Time is growing short in Election 2012, with twists such as Obama's poor performance in the first presidential debate, his redemption in response to Hurricane
Sandy and praise from even New Jersey Gov. Chris Christie and an endorsemment from New York Mayor Michael Bloomberg.
Some are speculating there could be a split vote -- Romney winning the popular vote, for instance, but Obama winning the Electoral College and the election as a result.
In case you've already forgotten, George W. Bush won the Electoral College in 2000 as well as a 5-4 (Supreme Court decision over Florida votes), while Al Gore won the popular vote.
It almost happened again in 2004, when Bush led John Kerry by 3 million popular votes nationwide, but Kerry was only 100,000 votes shy of winning Ohio, which would have given him an Electoral College win.
Other notable elections included 1888 when Grover Cleveland won the Electoral College despite Benjamin Harrison's popular vote, 1876 when Rutherford B. Hayes was awarded 20 contested electoral votes by a partisan commission over Samuel J. Tilden; 1824 when there was no electoral vote majority winner between Andrew Jackson, John Quincy Adams, William H. Crawford and Henry Clay, and the election was determined by the House, the same outcome as in 1800, when Thomas Jefferson and John Adams had an electoral vote tie.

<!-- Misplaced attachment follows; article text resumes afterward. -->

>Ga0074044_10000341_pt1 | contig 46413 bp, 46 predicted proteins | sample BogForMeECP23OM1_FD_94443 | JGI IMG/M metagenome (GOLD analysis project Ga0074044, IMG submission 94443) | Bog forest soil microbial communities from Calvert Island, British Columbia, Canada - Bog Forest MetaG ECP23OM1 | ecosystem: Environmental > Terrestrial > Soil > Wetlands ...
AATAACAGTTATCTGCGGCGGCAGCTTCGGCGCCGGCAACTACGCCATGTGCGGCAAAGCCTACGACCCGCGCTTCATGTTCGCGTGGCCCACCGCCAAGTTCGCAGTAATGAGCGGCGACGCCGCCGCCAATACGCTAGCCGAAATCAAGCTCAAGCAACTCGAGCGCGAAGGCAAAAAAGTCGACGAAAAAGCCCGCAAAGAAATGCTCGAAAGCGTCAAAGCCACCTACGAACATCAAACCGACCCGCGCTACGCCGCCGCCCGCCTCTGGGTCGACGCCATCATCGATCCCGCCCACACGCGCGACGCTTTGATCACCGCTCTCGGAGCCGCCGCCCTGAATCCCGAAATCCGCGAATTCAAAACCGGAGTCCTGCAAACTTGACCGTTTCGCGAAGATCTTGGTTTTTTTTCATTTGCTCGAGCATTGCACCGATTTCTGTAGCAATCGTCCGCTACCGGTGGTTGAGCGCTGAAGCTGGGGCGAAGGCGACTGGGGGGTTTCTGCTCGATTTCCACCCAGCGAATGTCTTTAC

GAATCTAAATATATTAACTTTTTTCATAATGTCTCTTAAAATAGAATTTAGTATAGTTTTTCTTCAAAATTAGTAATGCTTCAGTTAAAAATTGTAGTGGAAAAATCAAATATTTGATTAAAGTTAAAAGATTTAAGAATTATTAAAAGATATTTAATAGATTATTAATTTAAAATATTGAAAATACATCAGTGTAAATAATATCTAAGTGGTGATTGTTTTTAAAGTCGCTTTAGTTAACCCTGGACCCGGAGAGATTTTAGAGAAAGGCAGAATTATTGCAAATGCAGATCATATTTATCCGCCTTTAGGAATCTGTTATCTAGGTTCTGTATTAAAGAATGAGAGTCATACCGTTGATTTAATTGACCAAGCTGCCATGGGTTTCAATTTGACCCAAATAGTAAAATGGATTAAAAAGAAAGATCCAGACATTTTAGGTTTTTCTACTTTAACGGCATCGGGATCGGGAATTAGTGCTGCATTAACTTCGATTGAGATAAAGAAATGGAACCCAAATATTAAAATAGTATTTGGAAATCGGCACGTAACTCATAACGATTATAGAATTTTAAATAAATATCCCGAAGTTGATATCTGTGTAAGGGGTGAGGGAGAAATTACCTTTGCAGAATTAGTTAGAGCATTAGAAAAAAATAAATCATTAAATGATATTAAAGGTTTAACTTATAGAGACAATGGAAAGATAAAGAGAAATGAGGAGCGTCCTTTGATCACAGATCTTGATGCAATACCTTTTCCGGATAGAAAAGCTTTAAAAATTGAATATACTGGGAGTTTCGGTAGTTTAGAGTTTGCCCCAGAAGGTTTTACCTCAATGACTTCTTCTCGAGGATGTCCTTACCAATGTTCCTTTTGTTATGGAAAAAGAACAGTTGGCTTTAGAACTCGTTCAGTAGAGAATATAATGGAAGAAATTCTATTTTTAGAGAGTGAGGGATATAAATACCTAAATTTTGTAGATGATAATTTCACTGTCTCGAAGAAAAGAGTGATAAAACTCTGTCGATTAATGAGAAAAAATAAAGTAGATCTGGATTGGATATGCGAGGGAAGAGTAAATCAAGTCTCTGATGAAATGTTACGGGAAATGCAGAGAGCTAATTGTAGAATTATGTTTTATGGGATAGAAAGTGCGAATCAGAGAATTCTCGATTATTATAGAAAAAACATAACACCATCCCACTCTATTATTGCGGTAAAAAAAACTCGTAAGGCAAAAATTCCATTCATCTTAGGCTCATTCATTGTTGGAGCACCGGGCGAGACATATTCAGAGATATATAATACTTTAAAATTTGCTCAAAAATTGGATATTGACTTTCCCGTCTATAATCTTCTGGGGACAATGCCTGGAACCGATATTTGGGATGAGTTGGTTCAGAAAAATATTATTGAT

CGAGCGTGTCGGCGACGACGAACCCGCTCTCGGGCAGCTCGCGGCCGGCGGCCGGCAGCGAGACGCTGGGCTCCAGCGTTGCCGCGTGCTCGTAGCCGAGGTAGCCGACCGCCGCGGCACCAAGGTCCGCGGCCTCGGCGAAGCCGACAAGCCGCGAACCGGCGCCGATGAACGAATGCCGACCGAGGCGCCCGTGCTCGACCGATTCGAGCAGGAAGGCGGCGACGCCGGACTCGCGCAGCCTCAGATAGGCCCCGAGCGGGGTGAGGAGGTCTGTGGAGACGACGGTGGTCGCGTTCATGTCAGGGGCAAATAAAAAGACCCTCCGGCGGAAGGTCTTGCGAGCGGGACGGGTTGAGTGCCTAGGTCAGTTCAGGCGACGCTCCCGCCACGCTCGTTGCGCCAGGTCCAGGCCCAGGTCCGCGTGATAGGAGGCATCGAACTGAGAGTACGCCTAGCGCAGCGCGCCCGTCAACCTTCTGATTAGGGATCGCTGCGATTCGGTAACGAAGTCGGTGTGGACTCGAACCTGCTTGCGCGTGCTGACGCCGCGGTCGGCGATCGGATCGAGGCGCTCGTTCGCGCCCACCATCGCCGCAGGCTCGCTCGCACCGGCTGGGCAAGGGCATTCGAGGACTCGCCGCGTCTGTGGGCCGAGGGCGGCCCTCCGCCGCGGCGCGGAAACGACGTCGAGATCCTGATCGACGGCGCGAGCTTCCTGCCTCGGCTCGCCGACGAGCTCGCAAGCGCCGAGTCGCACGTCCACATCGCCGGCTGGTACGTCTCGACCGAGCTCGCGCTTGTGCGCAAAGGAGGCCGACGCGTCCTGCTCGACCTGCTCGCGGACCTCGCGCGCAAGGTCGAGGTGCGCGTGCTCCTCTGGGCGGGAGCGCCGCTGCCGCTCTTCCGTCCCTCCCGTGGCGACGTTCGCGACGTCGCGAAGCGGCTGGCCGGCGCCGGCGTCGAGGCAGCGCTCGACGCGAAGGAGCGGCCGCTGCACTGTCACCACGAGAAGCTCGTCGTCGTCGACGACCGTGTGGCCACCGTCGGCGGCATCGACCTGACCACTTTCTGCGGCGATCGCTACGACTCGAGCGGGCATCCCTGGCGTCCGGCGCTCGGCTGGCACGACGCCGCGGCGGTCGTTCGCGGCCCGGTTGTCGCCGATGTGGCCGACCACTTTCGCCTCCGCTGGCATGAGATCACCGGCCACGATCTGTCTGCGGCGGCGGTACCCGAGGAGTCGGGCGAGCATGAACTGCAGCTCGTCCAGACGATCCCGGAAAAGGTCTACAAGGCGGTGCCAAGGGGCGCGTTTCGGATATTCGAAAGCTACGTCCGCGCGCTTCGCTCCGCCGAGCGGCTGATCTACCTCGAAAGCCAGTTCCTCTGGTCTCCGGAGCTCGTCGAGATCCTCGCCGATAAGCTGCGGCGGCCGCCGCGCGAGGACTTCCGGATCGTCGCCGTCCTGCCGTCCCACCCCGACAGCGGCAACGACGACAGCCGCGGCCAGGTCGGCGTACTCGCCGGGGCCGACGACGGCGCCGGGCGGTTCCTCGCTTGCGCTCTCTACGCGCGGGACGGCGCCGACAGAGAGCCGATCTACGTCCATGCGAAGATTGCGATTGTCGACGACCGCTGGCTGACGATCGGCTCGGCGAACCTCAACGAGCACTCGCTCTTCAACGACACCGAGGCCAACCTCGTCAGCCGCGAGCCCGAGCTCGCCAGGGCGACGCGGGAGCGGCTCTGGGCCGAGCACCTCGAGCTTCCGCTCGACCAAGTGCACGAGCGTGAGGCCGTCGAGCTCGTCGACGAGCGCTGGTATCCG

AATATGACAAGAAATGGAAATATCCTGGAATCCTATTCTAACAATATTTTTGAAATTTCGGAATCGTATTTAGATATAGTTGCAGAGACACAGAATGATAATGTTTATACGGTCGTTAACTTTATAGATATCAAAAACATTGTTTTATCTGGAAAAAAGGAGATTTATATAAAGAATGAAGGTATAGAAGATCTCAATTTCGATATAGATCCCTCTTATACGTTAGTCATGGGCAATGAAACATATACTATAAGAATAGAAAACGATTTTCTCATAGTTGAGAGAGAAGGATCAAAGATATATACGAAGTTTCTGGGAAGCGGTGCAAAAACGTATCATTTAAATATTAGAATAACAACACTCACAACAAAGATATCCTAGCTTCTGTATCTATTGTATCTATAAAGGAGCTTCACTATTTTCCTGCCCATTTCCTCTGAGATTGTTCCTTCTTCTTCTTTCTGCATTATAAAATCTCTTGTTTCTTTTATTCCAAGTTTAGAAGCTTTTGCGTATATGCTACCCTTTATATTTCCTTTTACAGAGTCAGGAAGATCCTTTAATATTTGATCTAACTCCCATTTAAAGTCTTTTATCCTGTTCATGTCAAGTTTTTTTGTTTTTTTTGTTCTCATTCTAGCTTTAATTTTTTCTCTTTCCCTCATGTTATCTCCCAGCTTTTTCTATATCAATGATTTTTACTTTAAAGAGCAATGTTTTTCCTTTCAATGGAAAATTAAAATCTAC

An NPR story this morning cited Electoral College critic George Edwards of Oxford University, who noted that if Obama and Romney tie with 269 electors each, the new president would be decided by the House, with each state casting one vote, and 26 needed to select the president.
Because the Republicans control more state delegations, Romney would become president. The Democratic-controlled Senate, meanwhile, would re-elect Joe Biden as vice president -- an interesting proposition.
Edwards noted that would mean that the seven least populous states, with 5.3 million residents between them, would outvote the 125 million people in the six largest states.
While a split decision would draw attention to the movement to abolish the Electoral College, smaller states are loath to relinquish their disproportionate representation, and no longer to either of the major political parties have a clear advantage in the current system.
And, only nine states require their electors to vote for the national vote winner, and Maine and Nebraska split their electoral votes by congressional district.
While it's unlikely that the Electoral College will be abolished, regardless the outcome of Tuesday's election, perhaps it would be a good time to re-examine the entire election process, in light of changes in society, technology and communication.
How about a cumulative system of voting, where voters are able to divide their votes among several candidates, or pick their first, second or third choices for office.
Such a change is perhaps even less likely to occur, given the power the major political parties would have to give up, but it might be one way to break the gridlock currently in place.